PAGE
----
Decreasing the use of potentially inappropriate interventions (PIIs) patients receive at the end of life (EoL) is a desirable but elusive goal. In the 1990s, the SUPPORT study underscored how hard it is to reach this goal; more recent interventions have not been more successful. This is hardly surprising, as few studies of risk factors for PIIs have been conducted. In this study, we tested the hypothesis that psychosocial attributes of patients and oncologists are independently associated with PIIs.
Predictor variables in these secondary analyses of the Values and Options in Cancer Care (VOICE) study (April 2002-October 2015) were patient attitudes toward EoL care (palliative care, life-sustaining treatments, experimental treatments) and oncologist-reported comfort with medical paternalism (feels comfortable making decisions with little or no input from the patient). Outcome variables (PIIs) were chemotherapy use (≤14 days before death, 15-31 days before death, > 31 days), ED/inpatient admissions (0, 1,≥ 2) and not receiving hospice care in the last month of life. Covariates were patient age, gender and education; oncologist specialty; cancer aggressiveness; study arm and site (Western NY, Northern CA).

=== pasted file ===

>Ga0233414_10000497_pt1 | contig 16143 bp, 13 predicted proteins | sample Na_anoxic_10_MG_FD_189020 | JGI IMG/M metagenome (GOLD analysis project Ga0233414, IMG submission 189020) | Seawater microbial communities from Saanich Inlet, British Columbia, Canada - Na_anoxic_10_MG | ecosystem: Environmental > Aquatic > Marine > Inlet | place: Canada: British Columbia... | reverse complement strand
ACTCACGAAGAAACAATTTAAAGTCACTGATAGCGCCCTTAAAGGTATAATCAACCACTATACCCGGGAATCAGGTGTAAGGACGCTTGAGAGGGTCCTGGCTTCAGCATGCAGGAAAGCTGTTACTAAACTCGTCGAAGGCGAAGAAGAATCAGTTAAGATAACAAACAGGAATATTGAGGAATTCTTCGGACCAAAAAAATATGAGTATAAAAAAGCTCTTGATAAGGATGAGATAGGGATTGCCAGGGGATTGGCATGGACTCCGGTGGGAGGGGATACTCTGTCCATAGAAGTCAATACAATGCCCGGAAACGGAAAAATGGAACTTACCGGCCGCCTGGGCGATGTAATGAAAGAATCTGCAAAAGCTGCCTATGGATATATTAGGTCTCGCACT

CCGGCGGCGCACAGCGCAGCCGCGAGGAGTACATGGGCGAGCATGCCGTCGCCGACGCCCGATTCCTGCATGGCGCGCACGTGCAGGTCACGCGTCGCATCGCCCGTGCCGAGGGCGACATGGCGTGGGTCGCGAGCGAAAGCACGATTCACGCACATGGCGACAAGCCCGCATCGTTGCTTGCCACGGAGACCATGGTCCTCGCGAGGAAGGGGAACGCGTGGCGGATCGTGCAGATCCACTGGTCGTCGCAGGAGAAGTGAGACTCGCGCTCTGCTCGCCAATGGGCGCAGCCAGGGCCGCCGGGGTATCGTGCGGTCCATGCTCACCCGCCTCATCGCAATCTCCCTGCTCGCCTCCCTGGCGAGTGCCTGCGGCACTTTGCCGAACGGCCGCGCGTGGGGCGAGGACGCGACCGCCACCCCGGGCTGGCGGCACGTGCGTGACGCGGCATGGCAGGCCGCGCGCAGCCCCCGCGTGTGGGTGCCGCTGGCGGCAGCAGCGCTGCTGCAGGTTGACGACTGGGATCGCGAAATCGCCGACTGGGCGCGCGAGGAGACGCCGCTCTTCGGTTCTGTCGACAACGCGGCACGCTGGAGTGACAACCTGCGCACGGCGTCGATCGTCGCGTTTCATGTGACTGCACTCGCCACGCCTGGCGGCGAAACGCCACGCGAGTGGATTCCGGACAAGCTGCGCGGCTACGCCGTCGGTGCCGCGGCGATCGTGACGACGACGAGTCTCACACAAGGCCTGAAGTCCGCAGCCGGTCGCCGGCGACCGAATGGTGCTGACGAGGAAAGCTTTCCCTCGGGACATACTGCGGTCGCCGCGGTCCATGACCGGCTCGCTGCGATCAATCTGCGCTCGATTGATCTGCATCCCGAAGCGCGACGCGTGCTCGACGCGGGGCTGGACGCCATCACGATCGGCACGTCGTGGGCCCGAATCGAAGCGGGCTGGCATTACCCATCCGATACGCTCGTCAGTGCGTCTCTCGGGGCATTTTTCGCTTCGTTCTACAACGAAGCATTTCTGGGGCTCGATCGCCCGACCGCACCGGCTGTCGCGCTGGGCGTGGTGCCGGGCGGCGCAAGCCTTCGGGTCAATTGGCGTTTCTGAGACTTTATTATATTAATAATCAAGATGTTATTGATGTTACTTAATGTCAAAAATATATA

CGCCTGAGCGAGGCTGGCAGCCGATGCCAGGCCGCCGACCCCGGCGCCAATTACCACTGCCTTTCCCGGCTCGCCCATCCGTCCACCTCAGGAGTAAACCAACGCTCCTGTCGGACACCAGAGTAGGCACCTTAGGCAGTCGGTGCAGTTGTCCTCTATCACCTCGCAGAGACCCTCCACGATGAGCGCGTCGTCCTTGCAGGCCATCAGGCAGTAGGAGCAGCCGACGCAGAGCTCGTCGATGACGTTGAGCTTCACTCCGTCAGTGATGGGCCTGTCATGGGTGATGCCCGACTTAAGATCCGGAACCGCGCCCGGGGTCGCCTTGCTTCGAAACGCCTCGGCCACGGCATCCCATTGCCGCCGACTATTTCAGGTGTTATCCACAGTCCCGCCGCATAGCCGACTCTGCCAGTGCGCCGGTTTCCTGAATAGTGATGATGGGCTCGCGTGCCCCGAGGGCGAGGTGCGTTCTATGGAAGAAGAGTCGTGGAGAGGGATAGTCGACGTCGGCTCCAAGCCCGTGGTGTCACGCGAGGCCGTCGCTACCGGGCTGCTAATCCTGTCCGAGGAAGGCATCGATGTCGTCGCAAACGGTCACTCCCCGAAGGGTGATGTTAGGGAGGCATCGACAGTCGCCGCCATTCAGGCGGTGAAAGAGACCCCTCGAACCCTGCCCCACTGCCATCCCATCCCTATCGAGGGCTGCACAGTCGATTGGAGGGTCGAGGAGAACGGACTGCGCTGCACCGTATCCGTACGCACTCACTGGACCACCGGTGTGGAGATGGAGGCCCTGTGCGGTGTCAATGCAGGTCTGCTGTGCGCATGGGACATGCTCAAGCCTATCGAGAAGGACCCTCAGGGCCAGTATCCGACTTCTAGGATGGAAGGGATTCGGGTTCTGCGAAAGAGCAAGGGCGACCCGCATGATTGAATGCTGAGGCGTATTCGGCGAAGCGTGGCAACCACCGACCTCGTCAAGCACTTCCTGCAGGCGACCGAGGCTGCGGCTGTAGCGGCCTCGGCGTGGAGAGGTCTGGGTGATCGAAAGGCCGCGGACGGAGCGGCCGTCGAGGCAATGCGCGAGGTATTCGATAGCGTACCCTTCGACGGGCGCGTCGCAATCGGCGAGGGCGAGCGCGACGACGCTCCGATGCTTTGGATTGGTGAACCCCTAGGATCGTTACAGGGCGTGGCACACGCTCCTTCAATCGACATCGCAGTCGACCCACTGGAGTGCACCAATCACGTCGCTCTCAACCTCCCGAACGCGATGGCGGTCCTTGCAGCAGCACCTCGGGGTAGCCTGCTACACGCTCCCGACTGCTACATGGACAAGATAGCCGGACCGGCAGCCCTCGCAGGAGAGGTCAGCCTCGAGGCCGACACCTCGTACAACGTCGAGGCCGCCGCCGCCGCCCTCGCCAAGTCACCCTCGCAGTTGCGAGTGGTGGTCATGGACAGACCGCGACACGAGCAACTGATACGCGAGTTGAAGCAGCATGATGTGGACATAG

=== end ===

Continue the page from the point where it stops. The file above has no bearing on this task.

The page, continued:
Data were abstracted from medical charts for all 151 patients who died during the course of the study. Median survival was 16 months. Patients of physicians who reported being more comfortable with medical paternalism were more likely to receive chemotherapy in the last month of life; these patients were also more likely to have multiple ED/hospital admissions. Patients who expressed a preference for experimental treatments were more likely to receive chemotherapy in the final month of life. Patient attitudes toward palliative care, patient preferences for life-sustaining treatments, and physician comfort with medical paternalism were not significantly associated with hospice use.
In this proof-of-concept study of psychosocial risk factors for PIIs, physician comfort with medical paternalism and patient preference for experimental treatments were independently associated with receipt of chemotherapy at the EoL. Patients of physicians who report being very comfortable with paternalism were more likely to use other costly services. Interventions that directly target or are tailored to certain decision-making norms (paternalism) and patient preferences for experimental treatments might decrease PIIs, improve quality of care at the EoL, and help address the crisis of affordability of care.